Though French River’s winter population never exceeded 600 residents, during the summer the population swelled to around 1,500. Besides Wabb’s store, the community had three hotels, two churches, a library, a doctor, and various warehouses and yards to support the lumber industry.
In 1875, an officer of the Department of Marine accompanied by an office of the Department of Public Works surveyed the mouth of the French River and established four temporary lights. Two outer lights, placed on one of the Bustard Rocks, served as a range to help mariners reach the mouth of the river, and two inner lights, one on Lefroy Island and the other 4,600 feet away in the village, led vessels up the river to the wharf at French River. The four towers consisted of trellis work topped by a wooden lantern and stood between fifteen and twenty-seven feet tall.
Edward Borron, Jr. was appointed keeper of the four lights at an annual salary of $500, and he placed the lights in operation for the first time on September 25, 1875. Keeper Borron lived at French River and personally kept the French River Range, but he hired an assistant to keep the lights on Bustard Rocks, where a dwelling was provided. In 1878, Darius Smith, the Superintendent of Lighthouses above Montreal, noted that the dwelling on Bustard Rocks required lining, as the building was very open from the lumber shrinking and thus quite cold for the keeper in the fall.
Between 1883 and 1893, Staff Commander John G. Boulton of the Royal Navy conducted a resurvey of Georgian Bay and suggested changes in the range lights on Bustard Rocks. As a result of his recommendations, a new range was created on Bustard Rocks, and the following additional changes were made in 1893:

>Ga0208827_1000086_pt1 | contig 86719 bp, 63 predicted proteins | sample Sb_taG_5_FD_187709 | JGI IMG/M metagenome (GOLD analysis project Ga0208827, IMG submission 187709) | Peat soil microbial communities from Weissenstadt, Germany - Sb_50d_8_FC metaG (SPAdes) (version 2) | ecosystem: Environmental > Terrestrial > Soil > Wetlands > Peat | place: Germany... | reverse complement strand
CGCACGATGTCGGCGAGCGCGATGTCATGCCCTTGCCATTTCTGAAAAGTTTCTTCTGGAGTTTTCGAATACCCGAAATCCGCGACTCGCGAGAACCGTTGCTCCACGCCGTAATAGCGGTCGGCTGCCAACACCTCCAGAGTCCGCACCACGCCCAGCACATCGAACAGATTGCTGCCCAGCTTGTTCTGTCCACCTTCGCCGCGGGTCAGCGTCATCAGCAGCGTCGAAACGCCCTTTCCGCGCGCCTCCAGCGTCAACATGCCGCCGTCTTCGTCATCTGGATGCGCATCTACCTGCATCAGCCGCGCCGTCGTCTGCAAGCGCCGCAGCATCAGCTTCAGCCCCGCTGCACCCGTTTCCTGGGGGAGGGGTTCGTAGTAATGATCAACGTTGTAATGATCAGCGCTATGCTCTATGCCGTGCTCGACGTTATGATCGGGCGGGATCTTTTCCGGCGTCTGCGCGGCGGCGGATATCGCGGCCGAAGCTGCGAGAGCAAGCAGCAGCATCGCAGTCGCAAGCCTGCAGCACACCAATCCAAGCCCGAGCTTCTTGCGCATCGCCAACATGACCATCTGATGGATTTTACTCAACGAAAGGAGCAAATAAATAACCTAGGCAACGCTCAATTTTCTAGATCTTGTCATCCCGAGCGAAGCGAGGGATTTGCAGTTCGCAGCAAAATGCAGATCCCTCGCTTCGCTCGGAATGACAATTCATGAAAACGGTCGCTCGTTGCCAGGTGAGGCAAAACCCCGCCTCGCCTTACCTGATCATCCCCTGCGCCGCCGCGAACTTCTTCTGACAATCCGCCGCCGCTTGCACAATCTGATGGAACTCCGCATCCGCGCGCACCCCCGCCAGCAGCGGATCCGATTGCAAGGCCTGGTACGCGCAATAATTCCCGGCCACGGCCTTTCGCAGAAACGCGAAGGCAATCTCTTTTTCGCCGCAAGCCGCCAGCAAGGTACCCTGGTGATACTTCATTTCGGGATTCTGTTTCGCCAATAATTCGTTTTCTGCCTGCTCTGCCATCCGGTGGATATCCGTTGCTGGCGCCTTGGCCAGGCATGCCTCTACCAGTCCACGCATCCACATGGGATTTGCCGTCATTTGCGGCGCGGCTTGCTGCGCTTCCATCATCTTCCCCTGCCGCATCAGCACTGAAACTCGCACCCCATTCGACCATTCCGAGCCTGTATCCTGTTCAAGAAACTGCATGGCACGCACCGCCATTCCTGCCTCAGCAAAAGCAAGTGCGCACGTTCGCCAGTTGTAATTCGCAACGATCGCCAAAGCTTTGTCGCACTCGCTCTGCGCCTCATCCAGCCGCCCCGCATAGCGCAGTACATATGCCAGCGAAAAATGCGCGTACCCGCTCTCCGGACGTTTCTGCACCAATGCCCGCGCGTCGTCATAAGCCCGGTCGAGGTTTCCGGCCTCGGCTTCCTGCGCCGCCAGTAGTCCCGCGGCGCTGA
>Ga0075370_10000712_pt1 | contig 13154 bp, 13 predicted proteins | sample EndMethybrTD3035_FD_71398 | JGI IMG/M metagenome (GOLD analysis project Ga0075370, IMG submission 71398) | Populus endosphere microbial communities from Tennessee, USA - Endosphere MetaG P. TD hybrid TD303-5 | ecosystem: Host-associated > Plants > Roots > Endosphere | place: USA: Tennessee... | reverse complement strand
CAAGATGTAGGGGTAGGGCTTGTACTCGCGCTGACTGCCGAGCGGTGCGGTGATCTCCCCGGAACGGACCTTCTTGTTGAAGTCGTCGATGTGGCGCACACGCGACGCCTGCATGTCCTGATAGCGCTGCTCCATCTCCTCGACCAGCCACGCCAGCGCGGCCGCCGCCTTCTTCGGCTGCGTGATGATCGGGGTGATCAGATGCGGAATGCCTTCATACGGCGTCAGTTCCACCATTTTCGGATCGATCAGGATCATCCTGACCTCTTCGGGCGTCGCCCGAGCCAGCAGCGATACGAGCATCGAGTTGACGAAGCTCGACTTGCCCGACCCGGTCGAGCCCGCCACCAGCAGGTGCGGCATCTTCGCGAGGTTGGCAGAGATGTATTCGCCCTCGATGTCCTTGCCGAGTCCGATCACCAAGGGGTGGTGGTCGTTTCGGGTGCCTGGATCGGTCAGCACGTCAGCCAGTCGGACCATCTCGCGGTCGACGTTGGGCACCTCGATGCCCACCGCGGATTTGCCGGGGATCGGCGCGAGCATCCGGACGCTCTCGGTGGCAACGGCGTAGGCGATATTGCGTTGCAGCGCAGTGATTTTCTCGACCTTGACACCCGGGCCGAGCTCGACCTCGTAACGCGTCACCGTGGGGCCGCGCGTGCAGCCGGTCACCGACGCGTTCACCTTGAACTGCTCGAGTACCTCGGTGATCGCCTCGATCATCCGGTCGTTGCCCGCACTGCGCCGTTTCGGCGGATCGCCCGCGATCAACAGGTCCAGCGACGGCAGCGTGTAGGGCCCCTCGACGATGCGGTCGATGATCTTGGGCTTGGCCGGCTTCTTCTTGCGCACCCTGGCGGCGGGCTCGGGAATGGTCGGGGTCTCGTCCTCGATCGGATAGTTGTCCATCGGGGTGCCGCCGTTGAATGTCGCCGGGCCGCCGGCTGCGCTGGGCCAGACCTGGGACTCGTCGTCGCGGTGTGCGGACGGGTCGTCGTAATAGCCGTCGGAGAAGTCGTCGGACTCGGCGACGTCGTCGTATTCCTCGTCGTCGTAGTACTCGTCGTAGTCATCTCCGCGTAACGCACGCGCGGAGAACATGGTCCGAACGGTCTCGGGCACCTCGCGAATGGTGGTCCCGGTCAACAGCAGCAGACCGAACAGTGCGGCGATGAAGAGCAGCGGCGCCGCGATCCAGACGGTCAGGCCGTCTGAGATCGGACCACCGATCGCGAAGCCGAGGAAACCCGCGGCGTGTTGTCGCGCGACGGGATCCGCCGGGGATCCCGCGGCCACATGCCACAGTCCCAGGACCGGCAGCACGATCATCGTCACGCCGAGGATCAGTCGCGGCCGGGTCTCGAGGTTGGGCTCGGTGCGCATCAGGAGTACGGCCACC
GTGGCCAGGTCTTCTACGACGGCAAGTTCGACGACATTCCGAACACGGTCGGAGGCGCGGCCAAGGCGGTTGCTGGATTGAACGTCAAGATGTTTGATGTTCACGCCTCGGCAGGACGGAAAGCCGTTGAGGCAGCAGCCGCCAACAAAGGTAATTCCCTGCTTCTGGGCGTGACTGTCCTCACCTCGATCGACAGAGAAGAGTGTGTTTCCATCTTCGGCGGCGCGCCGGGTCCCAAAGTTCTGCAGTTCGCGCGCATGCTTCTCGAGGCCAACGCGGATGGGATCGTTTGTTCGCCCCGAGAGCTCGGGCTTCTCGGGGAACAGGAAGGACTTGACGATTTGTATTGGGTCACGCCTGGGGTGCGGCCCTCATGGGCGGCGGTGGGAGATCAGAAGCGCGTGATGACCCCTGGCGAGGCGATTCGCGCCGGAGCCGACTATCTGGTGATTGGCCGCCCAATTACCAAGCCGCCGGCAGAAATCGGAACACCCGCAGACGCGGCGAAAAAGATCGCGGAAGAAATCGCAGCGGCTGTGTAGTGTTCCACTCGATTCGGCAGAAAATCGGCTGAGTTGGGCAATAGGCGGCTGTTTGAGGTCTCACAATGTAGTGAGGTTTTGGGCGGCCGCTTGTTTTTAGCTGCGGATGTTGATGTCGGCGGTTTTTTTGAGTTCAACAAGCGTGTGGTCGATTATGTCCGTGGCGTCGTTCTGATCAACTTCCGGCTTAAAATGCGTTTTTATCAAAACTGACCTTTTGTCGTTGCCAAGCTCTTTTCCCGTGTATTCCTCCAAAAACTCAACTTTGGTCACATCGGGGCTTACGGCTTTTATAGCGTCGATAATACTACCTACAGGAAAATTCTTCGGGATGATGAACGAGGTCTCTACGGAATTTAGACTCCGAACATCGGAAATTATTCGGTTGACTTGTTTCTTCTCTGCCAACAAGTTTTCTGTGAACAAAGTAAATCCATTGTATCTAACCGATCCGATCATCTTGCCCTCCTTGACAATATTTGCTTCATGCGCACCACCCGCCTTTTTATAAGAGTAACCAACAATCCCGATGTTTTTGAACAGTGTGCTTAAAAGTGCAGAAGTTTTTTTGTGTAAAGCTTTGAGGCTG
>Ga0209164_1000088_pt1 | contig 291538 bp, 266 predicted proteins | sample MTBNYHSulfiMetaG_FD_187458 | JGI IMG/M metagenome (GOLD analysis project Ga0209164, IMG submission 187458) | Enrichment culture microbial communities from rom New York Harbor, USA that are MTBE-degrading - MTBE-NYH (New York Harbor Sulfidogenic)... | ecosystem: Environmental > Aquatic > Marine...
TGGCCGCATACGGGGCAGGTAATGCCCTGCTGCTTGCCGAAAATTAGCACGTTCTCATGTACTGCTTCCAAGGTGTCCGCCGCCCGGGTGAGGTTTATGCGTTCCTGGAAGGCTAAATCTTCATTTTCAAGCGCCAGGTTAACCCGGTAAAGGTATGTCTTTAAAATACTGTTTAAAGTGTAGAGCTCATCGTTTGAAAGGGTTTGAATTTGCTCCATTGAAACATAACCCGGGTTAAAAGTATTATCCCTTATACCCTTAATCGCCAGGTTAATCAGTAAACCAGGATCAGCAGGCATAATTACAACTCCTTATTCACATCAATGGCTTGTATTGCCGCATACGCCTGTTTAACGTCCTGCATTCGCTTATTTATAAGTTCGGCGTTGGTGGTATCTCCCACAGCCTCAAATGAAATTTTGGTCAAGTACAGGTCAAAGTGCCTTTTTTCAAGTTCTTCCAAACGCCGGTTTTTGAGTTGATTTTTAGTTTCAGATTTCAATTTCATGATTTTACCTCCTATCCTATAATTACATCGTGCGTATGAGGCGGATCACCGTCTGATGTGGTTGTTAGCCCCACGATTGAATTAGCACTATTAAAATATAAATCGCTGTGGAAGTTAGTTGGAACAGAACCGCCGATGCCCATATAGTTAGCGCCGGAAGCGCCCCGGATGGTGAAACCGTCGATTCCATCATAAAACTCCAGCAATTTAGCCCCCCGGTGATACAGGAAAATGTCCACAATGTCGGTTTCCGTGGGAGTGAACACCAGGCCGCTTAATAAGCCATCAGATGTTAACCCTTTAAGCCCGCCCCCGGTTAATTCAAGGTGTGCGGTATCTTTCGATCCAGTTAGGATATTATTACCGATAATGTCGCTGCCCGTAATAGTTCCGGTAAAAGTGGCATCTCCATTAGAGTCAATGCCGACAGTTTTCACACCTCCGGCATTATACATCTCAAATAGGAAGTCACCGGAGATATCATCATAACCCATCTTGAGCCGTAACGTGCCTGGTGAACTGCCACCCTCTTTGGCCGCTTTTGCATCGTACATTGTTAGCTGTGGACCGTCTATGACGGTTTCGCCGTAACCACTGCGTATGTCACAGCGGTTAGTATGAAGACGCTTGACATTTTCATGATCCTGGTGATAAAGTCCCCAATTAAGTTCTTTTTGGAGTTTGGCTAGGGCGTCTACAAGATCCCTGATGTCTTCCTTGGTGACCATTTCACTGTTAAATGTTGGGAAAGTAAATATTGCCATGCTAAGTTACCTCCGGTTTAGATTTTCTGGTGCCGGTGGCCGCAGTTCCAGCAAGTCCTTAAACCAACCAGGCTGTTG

(1) Bustard Rocks main light.
The main lighthouse on the Bustard Rocks, which in addition to being a range light, is also used as a lake coast light, has been replaced by a new tower built 20 feet north-east 1/4 east from the old one. The new building is a square wooden tower, painted white, surmounted by a hexagonal iron lantern painted red. The height of the tower from its base to the vane on the lantern is 37 feet. The light is as heretofore fixed white. It is elevated 48 feet above the level of the bay, and should be visible 12 miles from all points of approach, except over the dangerous rocks and shoals to the north-eastward and eastward. The illuminating apparatus is dioptric of the 7th order.
The front range lighthouse on the Bustard rocks, has been replaced by a new tower built near the site of the old one, 229 feet N.E. 1/4 E. from the main light building. It is a square wooden tower, painted white, surmounted by a square wooden lantern, painted red, and is 28 feet high from its base to the vane on the lantern. The light is as heretofore fixed white, catoptric, elevated 39 feet above the water, and is visible six miles in and over a small arc on each side of the line of range. The above described two lights in range lead in, from a point just clear of the north Bustard Rock, to the intersection of this range with the French River range.
An additional range lighthouse has been erected on the Bustard Rocks, 193 feet W. by S. from the main tower. The building is a square wooden tower painted white, surmounted by a square wooden lantern, painted red, and is 28 feet high from the base to the vane on the lantern. The light which was put in operation on the 16th October last, is fixed white, catoptric, elevated 27 feet above the level of the bay, and should be visible 10 miles in and over a small arc on each side of the line of range. This light, in one with the light in the main tower, leads in E. by N. from deep water clear of Isabel Rock on the north, and of all the shoals south-west of Bustard Rocks on the south.
(4) French River back range light.
The back range tower of the French River range has been replaced by a new tower built in the village 340 feet back, or N. E. by N., from the old tower. This change of site was found to be desirable because the tower in its former position was hidden by lumber piles and consequently could not be utilized as a day beacon. The new tower is a square wooden building, painted white, surmounted by a square wooden lantern painted red, and is 33 feet high from its base to the vane on the lantern. The light is, as heretofore, fixed red, catoptric, and should be visible six miles in and over a small arc on each side of the line of range. It is elevated 37 feet above the level of the bay. The French River range leads in, as heretofore, from its intersection with the inner Bustard range to Lefroy Island, clear of all obstructions.